Monday, October 6, 2014

Review: The Copernicus Legacy: The Serpent's Curse by Tony Abbott

The Serpent's Curse (The Copernicus Legacy, Book #2)
by Tony Abbott
Release Date: October 7th 2014
2014 Katherine Tegen Books
Ebook Edition; 496 Pages
ISBN: 978-0062194466
Genre: Fiction / Middle Grade / Fantasy
Source: Review copy from publisher

4 / 5 Stars

Wade, Lily, Darrell, and Becca may have found the Copernicus Legacy’s first relic—a beautiful blue stone named after the constellation Vela—but they have lost much more than they have gained. Darrell’s mother, Sara, has been kidnapped by Galina Krause, the conniving leader of the Teutonic Order, who hopes that the renowned academic will lead her and her minions to the next relic.

That means the stakes couldn’t be higher for the Kaplan kids, who trek across the cold wilderness of Siberia, along the winding canals of Venice, and through the streets of Moscow’s Red Square in search of their beloved family member and the sought-after relic called the Serpens. In the process, they meet another network of Guardians and discover that Galina’s plan for Sara involves a scientific experiment that could jeopardize her life.

My Thoughts
I really enjoyed the first book in this series, The Forbidden Stone, and couldn't wait for the release of The Serpent's Curse, the second book in the series, and it didn't definitely didn't disappoint.  With the same pulsing action that was in the first one, this one didn't stop from the moment I opened the book until the very end, and I couldn't flip the pages fast enough, something quite interesting in a middle grade novel.  

What I really love about this book is the blend of factual information and research mixed in with the fantastical.  I actually had to go and look up some facts only to realize they were not necessarily real, but the author is so convincing that even an adult with quite a bit of knowledge about Copernicus can fall for some of the tricks in this novel, something I would only admit to on here.  I love the little puzzles that are distributed throughout the novel, and although the children do manage to solve them rather too readily in my estimation considering their ages and their education, they are still fun and I enjoyed them tremendously.  And please don't judge me too harshly on that last comment, but I do teach teenagers and am quite aware as to how much knowledge most of them have on current events and on world geography, and I'm pretty sure most of them would not be familiar with a remote monastery in Russia, or with Konigsberg, as the teenagers in this book were. And it seemed that as soon as something, or someone, was mentioned, at least one of them was familiar with it / them / him / her in some way.  There were times when I did have to suspend my disbelief.  In fact, when Lily went diving for her tablet, it was almost a relief as it felt like such a normal thing to do when someone needed information quickly.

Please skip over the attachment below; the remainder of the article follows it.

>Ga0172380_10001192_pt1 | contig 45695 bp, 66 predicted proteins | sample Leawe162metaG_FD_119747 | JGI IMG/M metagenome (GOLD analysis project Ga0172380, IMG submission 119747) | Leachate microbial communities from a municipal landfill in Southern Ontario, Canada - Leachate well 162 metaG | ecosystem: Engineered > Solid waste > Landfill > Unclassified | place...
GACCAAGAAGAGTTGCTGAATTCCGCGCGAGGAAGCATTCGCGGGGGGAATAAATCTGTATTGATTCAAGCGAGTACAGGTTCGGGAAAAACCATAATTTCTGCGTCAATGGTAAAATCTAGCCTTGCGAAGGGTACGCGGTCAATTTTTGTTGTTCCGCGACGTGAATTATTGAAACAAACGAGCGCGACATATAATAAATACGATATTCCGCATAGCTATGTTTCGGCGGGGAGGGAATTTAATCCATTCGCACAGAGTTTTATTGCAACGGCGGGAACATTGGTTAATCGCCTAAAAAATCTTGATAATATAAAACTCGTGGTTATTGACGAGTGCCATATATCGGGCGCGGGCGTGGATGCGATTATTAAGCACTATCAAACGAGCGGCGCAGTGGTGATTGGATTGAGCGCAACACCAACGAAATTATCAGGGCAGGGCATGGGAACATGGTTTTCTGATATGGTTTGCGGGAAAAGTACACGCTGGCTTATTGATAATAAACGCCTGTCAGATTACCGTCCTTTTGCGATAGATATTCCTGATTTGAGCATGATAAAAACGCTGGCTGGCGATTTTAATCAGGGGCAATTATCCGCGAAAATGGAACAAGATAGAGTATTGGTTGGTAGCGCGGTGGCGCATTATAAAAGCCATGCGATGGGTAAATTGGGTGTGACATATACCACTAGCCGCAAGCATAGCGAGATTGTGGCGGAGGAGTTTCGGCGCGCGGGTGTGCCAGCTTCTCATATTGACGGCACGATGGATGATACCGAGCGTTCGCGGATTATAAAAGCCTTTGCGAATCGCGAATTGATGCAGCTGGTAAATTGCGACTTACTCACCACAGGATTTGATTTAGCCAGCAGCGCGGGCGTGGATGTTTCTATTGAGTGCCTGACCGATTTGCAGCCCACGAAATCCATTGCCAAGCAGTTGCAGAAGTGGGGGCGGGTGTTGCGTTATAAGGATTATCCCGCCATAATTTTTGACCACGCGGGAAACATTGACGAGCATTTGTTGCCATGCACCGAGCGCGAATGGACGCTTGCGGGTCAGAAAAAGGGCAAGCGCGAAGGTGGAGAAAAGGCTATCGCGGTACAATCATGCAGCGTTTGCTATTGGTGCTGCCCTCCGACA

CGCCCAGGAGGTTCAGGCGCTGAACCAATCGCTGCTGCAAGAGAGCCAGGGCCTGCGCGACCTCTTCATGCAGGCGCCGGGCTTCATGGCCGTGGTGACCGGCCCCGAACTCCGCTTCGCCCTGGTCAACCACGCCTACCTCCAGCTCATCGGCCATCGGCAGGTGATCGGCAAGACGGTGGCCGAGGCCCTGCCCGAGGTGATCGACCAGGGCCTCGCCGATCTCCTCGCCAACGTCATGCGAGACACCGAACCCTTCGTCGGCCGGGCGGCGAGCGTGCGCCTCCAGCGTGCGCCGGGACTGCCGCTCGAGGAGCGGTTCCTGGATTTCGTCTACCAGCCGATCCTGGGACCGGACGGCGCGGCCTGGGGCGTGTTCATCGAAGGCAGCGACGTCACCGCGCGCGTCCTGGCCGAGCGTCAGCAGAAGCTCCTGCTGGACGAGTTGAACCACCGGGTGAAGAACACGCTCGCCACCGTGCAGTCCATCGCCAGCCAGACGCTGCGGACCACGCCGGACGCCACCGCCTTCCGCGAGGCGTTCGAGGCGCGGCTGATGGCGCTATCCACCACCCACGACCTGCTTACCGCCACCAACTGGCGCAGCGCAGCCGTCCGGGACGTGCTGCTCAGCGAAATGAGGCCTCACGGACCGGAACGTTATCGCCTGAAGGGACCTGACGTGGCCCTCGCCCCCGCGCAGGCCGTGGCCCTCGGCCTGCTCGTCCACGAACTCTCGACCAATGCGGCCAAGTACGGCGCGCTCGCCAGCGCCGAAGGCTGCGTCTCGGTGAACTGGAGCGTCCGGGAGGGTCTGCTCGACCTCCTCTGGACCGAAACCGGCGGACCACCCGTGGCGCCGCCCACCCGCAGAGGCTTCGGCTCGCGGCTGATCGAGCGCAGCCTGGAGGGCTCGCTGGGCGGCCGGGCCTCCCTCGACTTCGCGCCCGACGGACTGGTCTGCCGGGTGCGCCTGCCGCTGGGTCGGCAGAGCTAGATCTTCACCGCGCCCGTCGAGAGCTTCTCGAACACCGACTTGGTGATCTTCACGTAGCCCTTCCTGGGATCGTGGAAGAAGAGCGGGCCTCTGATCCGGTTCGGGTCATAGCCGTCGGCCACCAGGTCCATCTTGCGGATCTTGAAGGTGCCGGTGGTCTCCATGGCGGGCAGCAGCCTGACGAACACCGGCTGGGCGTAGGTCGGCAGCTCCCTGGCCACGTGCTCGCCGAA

That being said, I did love the rush around the world in search of the Serpens relic, such fun, and quite interesting.  And I really enjoyed the characters.  While there was not a lot of time for character development in this novel as the characters are too busy rushing around the world saving each other, or others, the author definitely does not give the reader too much time to think about it and sends the characters of one one adventure after another.  It's not until afterwards, when it's time to reflect, that you realize how plot-driven this novel is, and while that can be fun, there were times when I would have liked to have known the characters a bit more or emphasized with them a bit more, but the author doesn't give you time to do so, so when they do get hurt, I tended to feel somewhat detached or unsympathetic.  

The Serpent's Curse is a great entry in The Copernicus Legacy, and I definitely recommend it to both young and old.  My son read the first one and loved it, and has been waiting for me to finish this one so he can get his hands on it, especially as I have been commenting on some of the the action sequences.  Mr. Abbott definitely has a gift with words, and has the ability to draw you into the story, and I had a hard time putting this one down.  I really enjoyed the blend of fantasy and reality, and I'm sure this series would appeal to any middle grade person who enjoys this type of genre.  I am looking forward to the next book in the series when it is released.